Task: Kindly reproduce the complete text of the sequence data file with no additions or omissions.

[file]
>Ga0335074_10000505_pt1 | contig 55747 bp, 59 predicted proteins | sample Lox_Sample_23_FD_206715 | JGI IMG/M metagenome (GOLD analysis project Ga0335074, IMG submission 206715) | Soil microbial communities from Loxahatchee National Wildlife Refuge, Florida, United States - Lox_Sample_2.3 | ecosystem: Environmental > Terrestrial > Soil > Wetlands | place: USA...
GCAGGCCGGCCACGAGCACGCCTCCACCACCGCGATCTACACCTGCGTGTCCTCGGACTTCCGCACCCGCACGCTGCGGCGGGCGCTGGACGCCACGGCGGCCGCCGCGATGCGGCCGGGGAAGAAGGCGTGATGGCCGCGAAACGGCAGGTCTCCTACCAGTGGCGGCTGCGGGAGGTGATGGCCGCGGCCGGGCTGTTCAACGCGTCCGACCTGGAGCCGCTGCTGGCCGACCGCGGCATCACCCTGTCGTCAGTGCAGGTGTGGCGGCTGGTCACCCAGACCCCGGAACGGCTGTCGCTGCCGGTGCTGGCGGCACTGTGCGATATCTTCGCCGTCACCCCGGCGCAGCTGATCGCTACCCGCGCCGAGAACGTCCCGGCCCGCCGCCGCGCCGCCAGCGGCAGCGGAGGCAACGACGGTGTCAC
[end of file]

>Ga0335074_10000505_pt1 | contig 55747 bp, 59 predicted proteins | sample Lox_Sample_23_FD_206715 | JGI IMG/M metagenome (GOLD analysis project Ga0335074, IMG submission 206715) | Soil microbial communities from Loxahatchee National Wildlife Refuge, Florida, United States - Lox_Sample_2.3 | ecosystem: Environmental > Terrestrial > Soil > Wetlands | place: USA...
GCAGGCCGGCCACGAGCACGCCTCCACCACCGCGATCTACACCTGCGTGTCCTCGGACTTCCGCACCCGCACGCTGCGGCGGGCGCTGGACGCCACGGCGGCCGCCGCGATGCGGCCGGGGAAGAAGGCGTGATGGCCGCGAAACGGCAGGTCTCCTACCAGTGGCGGCTGCGGGAGGTGATGGCCGCGGCCGGGCTGTTCAACGCGTCCGACCTGGAGCCGCTGCTGGCCGACCGCGGCATCACCCTGTCGTCAGTGCAGGTGTGGCGGCTGGTCACCCAGACCCCGGAACGGCTGTCGCTGCCGGTGCTGGCGGCACTGTGCGATATCTTCGCCGTCACCCCGGCGCAGCTGATCGCTACCCGCGCCGAGAACGTCCCGGCCCGCCGCCGCGCCGCCAGCGGCAGCGGAGGCAACGACGGTGTCAC